Hong Kong will incorporate ISSB standards into its climate disclosures framework, while accounting for mainland regulations.
The Securities and Futures Commission (SFC) is working actively toward the integration of global sustainability disclosure standards into Hong Kong’s listing requirements, but says it must also accommodate Chinese standards and regulations.
SFC Chairman Tim Lui outlined the role of the International Sustainability Standards Board’s proposed standards in Hong Kong’s evolving regulatory framework for sustainable finance at Regulation Asia’s ESG Risk & Investment Asia 2022 conference.
Lui indicated there was some eagerness for the SFC to see the finalised ISSB standards, so that they can be assessed for formal adoption in Hong Kong. The SFC has previously announced its support and the potential adoption of the ISSB standards for sustainability reporting in Hong Kong.
Lui described the ISSB as “the most credible mechanism for setting a comprehensive global baseline for climate disclosure standards” – noting that it is based on best practices, “proven content”, and developed using the most widely used frameworks and standards.
“The growth of green finance depends on the availability of accurate, relevant and reliable information from both financial and non-financial companies on climate related risks and opportunities,” he said. “Consistency and comparability of such information are essential to inform pricing. They can also channel financing towards sustainable products and activities.”
Lui said the ultimate aim is for there to be an aligned global approach, to “replace the confusing myriad of existing initiatives and requirements.”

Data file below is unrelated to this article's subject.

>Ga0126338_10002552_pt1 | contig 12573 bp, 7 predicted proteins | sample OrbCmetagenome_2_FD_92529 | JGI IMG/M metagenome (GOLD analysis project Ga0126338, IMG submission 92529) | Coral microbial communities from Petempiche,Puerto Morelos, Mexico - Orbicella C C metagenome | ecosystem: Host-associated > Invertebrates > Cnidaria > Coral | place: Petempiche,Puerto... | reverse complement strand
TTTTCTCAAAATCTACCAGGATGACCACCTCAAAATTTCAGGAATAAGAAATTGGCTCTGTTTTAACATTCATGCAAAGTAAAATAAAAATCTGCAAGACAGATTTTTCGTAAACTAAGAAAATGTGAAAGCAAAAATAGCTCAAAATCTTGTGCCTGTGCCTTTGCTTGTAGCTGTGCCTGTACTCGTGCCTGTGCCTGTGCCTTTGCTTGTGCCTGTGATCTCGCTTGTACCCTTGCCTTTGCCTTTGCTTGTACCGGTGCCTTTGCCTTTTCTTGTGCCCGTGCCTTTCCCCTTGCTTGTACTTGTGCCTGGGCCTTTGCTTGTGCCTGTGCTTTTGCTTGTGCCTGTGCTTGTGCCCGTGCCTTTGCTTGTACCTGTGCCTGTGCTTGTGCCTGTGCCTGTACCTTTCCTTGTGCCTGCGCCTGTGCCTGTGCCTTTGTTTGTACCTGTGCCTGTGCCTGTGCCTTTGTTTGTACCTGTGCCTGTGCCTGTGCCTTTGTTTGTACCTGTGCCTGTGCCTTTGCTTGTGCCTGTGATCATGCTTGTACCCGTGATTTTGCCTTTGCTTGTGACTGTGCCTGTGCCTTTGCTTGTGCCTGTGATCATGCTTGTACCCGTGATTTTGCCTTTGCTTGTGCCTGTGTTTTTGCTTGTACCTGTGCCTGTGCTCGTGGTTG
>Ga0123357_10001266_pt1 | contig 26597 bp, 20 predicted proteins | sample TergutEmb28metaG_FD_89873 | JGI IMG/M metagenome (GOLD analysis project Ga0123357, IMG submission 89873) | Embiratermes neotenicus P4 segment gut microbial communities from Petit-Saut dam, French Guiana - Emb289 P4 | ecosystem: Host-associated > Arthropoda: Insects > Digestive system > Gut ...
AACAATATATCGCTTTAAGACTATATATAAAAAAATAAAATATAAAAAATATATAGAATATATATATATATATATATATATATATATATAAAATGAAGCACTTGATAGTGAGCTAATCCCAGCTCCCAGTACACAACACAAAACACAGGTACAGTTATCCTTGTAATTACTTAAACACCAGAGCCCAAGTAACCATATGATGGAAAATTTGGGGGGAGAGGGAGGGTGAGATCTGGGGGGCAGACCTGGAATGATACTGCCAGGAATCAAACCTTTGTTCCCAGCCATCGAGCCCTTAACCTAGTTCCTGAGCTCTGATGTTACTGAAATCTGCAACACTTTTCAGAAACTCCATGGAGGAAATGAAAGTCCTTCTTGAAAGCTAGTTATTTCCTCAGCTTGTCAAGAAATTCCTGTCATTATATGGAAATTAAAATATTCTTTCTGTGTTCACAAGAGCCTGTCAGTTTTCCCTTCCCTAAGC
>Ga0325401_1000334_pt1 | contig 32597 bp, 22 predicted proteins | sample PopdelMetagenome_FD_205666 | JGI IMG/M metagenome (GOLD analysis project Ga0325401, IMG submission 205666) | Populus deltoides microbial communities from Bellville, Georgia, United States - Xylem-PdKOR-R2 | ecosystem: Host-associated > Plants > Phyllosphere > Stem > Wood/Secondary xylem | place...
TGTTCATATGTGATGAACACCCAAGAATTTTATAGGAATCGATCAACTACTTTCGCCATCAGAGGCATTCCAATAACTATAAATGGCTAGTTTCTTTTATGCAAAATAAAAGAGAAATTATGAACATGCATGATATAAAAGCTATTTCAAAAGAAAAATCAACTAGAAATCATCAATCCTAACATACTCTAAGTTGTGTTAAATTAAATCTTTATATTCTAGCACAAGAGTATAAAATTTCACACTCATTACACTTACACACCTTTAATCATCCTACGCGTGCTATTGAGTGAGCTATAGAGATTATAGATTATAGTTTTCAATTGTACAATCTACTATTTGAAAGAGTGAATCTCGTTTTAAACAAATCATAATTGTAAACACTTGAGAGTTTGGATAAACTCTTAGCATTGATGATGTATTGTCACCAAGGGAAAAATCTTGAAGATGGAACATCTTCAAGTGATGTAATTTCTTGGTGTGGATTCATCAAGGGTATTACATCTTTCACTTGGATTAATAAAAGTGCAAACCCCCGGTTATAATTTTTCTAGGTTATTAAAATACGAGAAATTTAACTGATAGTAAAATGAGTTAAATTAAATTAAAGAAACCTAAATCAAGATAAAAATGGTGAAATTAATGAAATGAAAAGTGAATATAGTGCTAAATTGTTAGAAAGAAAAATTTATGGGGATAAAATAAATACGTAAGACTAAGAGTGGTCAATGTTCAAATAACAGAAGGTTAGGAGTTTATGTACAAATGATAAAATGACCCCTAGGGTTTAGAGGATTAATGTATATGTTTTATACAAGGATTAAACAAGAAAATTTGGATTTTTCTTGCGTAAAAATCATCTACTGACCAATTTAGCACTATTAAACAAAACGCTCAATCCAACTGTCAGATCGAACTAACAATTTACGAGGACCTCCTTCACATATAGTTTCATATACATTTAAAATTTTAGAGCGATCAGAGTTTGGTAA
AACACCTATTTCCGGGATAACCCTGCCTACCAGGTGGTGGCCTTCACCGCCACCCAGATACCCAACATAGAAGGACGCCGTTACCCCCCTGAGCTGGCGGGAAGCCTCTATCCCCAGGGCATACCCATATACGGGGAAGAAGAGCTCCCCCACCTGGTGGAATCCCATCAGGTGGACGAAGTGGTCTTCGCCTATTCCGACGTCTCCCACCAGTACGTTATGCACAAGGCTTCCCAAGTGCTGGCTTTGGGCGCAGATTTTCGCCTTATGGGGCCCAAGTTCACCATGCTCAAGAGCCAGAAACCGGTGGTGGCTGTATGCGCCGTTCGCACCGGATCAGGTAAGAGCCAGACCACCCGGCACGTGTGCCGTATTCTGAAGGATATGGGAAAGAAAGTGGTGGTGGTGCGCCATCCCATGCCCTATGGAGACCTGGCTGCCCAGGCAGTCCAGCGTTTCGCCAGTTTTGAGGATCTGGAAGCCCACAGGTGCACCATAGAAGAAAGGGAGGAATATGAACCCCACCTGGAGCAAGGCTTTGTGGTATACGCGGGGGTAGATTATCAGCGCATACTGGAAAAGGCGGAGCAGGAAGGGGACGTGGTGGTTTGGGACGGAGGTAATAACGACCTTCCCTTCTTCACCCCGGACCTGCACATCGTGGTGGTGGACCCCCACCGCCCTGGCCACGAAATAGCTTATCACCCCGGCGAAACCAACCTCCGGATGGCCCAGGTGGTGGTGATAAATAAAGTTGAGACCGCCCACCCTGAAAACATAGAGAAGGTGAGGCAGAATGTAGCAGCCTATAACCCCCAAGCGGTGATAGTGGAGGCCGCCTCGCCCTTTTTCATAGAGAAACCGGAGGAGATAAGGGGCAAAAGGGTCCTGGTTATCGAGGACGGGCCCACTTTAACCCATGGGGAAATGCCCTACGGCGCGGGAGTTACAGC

The SFC is taking a “climate-first approach”, he said, pointing to its work with Hong Kong Exchanges and Clearing (HKEX) to develop a regulatory framework for listed company climate-related disclosures that will be “based on the ISSB standards”.
The SFC and HKEX had solicited feedback on the ISSB exposure drafts from Hong Kong listed companies, investors, associations, and professional bodies – seeking to better understand the expectations of investors, and to gauge the potential challenges listed companies will face and their state of readiness for adoption of the ISSB standards, Lui said.
Given that many Hong Kong listed companies are mainland-based, a key consideration for the SFC will be to ensure a “proportionate approach” that takes into account Mainland standards and regulations. To ensure it can address any potential issues with implementing the ISSB standards, the SFC engages in regular dialogue with the China Securities Regulatory Commission (CSRC).
Incorporating the ISSB standard into the local reporting requirements will ensure more relevant data is available for investors, while also serving as an example for emerging markets. “Our successful implementation will have global significance,” Lui said.
Investors to benefit
As part of these efforts, the SFC has been cooperating closely with the International Organization of Securities Commissions (IOSCO), chaired by SFC CEO Ashley Alder. IOSCO is in turn in close dialogue with the ISSB on the path forward.
“Although there are challenges ahead, if the final version of the ISSB standards meets IOSCO’s expectations, then IOSCO could endorse the standards for its more than 130 members, sending a strong signal that many jurisdictions, both developed and emerging economies, should examine how they might adopt the standards in their own disclosure frameworks,” said Lui.